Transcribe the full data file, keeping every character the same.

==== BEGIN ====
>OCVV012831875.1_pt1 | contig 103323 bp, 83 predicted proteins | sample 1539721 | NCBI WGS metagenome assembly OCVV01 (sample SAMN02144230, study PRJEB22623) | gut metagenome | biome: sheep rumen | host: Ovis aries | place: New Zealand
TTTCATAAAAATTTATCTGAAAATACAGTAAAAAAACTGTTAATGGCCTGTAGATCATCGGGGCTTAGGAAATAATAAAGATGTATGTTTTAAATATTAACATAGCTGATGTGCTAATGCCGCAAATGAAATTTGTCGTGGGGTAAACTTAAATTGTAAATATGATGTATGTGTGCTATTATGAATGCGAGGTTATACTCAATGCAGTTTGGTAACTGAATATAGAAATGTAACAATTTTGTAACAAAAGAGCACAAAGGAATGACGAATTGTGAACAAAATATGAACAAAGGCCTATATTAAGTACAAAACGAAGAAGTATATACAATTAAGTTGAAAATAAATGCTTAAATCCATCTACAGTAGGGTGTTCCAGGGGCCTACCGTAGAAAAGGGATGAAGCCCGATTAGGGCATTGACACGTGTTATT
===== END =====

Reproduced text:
>OCVV012831875.1_pt1 | contig 103323 bp, 83 predicted proteins | sample 1539721 | NCBI WGS metagenome assembly OCVV01 (sample SAMN02144230, study PRJEB22623) | gut metagenome | biome: sheep rumen | host: Ovis aries | place: New Zealand
TTTCATAAAAATTTATCTGAAAATACAGTAAAAAAACTGTTAATGGCCTGTAGATCATCGGGGCTTAGGAAATAATAAAGATGTATGTTTTAAATATTAACATAGCTGATGTGCTAATGCCGCAAATGAAATTTGTCGTGGGGTAAACTTAAATTGTAAATATGATGTATGTGTGCTATTATGAATGCGAGGTTATACTCAATGCAGTTTGGTAACTGAATATAGAAATGTAACAATTTTGTAACAAAAGAGCACAAAGGAATGACGAATTGTGAACAAAATATGAACAAAGGCCTATATTAAGTACAAAACGAAGAAGTATATACAATTAAGTTGAAAATAAATGCTTAAATCCATCTACAGTAGGGTGTTCCAGGGGCCTACCGTAGAAAAGGGATGAAGCCCGATTAGGGCATTGACACGTGTTATT